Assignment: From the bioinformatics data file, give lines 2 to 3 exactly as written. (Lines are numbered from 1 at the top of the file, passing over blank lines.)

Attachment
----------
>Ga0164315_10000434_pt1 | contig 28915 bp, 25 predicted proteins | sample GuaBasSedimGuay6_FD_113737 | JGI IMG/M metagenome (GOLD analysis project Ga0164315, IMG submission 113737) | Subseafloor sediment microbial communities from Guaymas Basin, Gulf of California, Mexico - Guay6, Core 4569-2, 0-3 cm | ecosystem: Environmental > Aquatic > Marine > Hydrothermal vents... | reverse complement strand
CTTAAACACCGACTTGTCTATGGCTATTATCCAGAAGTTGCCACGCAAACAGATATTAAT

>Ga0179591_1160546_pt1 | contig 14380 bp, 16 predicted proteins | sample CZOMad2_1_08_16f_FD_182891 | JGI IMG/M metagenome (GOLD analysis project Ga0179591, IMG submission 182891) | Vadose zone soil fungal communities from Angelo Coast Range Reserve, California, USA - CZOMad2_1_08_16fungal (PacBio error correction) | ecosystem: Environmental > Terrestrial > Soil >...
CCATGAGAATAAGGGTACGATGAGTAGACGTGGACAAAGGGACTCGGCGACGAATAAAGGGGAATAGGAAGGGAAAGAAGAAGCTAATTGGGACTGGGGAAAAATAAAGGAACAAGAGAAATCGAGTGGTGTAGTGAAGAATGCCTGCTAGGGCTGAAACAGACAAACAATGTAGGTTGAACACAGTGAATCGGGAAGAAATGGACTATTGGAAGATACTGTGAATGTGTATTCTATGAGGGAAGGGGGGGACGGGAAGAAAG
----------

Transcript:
CTTAAACACCGACTTGTCTATGGCTATTATCCAGAAGTTGCCACGCAAACAGATATTAAT

>Ga0179591_1160546_pt1 | contig 14380 bp, 16 predicted proteins | sample CZOMad2_1_08_16f_FD_182891 | JGI IMG/M metagenome (GOLD analysis project Ga0179591, IMG submission 182891) | Vadose zone soil fungal communities from Angelo Coast Range Reserve, California, USA - CZOMad2_1_08_16fungal (PacBio error correction) | ecosystem: Environmental > Terrestrial > Soil >...